Kathmandu, December 11

The government has proposed to the Chinese government to conduct the detailed project report (DPR) of the much-hyped Kathmandu-Kyirong, Kathmandu-Pokhara, and Pokhara-Lumbini electric railways at its own cost.

The government has also asked the visiting Chinese team to conduct the detailed engineering report of the project.

According to Madhusudan Adhikari, secretary at the Ministry of Physical Infrastructure and Transport (MoPIT), the Chinese officials are positive about the government’s proposal.

Government authorities of both the nations started talks on the railway projects in the Capital on Monday. Discussions will be held till Thursday.

A 15-member Chinese team led by An Leshene, deputy minister for National Railway Administration of China, had arrived in Kathmandu on Sunday evening for the talks.

The Chinese team has handed over the initial feasibility report to the government as well. According to Adhikari, both the teams have started conducting an in-depth review of the project and the project will be accelerated as per plan.

Adhikari further informed that a joint team of Nepali and Chinese officials has inspected the Kathmandu-Rasuwagadhi rail alignment today.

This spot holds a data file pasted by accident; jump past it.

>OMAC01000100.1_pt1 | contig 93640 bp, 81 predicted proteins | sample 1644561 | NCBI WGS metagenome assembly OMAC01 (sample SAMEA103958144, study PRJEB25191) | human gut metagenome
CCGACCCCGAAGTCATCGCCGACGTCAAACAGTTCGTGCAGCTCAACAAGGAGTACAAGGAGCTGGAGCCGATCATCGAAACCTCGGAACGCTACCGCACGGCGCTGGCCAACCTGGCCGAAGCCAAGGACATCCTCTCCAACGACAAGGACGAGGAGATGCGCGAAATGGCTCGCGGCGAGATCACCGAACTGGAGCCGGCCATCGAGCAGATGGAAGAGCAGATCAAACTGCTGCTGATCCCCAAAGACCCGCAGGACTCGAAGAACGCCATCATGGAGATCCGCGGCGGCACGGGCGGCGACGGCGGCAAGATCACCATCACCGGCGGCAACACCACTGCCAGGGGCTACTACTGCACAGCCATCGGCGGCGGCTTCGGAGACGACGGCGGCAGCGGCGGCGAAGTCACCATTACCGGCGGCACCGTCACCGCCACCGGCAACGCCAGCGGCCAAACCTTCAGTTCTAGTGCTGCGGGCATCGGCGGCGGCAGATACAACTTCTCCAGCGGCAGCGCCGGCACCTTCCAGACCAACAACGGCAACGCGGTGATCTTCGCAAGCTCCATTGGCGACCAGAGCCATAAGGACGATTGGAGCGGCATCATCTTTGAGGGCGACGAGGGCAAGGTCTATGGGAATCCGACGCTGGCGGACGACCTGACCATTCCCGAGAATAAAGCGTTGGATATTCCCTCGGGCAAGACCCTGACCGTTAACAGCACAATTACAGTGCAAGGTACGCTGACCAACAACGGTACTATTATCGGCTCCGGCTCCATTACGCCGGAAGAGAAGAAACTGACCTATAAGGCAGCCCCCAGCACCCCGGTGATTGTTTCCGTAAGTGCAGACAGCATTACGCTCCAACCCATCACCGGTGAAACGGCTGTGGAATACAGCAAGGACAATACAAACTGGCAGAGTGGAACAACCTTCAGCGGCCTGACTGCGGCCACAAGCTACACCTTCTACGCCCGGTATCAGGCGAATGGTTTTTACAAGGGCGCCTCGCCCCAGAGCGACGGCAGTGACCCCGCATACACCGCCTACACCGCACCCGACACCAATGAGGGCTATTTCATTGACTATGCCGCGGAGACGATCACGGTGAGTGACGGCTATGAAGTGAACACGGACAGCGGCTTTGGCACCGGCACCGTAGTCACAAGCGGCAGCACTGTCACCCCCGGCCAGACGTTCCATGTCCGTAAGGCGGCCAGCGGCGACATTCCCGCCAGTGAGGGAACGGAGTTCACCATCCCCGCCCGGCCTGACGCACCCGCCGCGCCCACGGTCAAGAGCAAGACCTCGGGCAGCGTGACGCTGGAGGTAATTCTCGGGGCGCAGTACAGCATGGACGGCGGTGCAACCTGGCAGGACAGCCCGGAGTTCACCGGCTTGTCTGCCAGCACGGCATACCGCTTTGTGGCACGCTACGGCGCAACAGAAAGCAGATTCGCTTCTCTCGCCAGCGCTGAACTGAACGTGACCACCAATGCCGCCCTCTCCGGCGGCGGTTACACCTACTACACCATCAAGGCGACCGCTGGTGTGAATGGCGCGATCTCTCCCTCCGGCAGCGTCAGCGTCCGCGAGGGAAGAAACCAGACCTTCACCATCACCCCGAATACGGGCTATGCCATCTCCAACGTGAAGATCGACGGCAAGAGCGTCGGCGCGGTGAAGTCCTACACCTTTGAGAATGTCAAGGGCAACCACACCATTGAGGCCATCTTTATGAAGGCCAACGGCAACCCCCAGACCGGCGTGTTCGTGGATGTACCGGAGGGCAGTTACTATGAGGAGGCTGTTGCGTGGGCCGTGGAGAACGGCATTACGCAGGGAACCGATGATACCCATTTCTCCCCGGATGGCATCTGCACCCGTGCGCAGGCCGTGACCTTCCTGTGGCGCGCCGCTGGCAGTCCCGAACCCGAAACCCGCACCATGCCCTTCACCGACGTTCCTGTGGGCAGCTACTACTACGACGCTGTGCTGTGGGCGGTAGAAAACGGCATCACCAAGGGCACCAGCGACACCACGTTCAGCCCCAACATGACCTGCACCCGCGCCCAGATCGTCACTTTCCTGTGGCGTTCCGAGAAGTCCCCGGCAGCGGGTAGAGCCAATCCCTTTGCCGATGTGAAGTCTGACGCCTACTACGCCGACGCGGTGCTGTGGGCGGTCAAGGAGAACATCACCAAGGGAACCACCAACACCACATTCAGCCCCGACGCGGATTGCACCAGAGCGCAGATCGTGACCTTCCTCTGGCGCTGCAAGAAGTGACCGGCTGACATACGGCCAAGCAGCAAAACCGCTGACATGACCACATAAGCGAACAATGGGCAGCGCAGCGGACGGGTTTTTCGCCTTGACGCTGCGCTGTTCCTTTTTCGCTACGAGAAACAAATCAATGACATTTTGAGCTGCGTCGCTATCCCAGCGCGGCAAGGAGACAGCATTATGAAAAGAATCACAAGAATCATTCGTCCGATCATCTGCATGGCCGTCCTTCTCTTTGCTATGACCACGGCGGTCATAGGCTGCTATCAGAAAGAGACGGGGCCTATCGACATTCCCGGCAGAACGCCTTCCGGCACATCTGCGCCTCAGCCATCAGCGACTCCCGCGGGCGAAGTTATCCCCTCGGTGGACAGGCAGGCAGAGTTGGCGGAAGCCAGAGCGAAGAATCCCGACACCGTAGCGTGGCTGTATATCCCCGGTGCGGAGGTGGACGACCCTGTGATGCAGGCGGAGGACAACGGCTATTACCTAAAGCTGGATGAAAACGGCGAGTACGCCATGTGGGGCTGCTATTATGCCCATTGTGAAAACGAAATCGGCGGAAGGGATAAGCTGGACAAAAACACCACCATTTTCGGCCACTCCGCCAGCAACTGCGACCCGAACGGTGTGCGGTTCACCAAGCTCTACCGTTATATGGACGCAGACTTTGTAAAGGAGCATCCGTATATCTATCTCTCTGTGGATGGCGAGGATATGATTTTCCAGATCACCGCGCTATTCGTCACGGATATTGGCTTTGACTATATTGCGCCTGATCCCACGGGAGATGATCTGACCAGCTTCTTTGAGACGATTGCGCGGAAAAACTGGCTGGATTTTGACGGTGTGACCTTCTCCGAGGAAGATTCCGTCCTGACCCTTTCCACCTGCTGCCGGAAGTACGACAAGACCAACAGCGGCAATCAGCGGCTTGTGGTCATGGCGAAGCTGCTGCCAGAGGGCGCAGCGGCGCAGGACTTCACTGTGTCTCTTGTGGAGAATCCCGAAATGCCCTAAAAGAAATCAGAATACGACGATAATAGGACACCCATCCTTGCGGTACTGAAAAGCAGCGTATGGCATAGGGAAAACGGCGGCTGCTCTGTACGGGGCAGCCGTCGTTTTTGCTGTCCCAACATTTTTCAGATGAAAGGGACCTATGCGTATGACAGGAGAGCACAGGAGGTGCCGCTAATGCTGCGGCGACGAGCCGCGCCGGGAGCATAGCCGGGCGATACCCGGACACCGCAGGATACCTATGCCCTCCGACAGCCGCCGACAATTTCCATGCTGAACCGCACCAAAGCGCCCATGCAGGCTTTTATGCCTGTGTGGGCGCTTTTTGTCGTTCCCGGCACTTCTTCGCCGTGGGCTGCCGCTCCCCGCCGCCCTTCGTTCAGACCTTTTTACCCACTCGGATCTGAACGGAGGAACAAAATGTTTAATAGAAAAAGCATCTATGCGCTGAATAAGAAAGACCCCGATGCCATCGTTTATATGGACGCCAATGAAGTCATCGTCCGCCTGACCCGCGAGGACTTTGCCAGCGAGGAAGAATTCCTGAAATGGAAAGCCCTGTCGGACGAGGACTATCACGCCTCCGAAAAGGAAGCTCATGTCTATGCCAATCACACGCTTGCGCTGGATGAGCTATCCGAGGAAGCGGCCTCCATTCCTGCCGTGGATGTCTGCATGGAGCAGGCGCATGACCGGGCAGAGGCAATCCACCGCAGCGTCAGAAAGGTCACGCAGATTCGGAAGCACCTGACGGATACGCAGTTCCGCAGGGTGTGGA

A joint study team comprising Chinese officials, an engineering team from Chinese consulting firm — China Railway First Survey and Design Institute Group, officials from MoPIT, engineers from the Department of Railways (DoRW) of Nepal, and a local consultant are holding discussions on the project.

Earlier, a joint team comprising the Chinese consultant and Nepali consultant had submitted the pre-feasibility report of the railway project on August 10. The report had stated that the railway project is ‘feasible’. Since then, both the nations have already held two rounds of discussions.

As per the pre-feasibility study of the Kathmandu-Kyirong section, the project is estimated to cost about Rs 275 billion, according to an initial field study conducted last November by a Chinese technical team. The study had further mentioned that around 98.55 per cent section of the railway would be covered by tunnels and bridges.

However, the cost and other issues of Kathmandu-Pokhara and Pokhara-Lumbini sections have not been estimated yet.

Adhikari has stated that though the project is highly complex and challenging and not bankable, both Nepal and China have expressed their commitment to build it at any cost.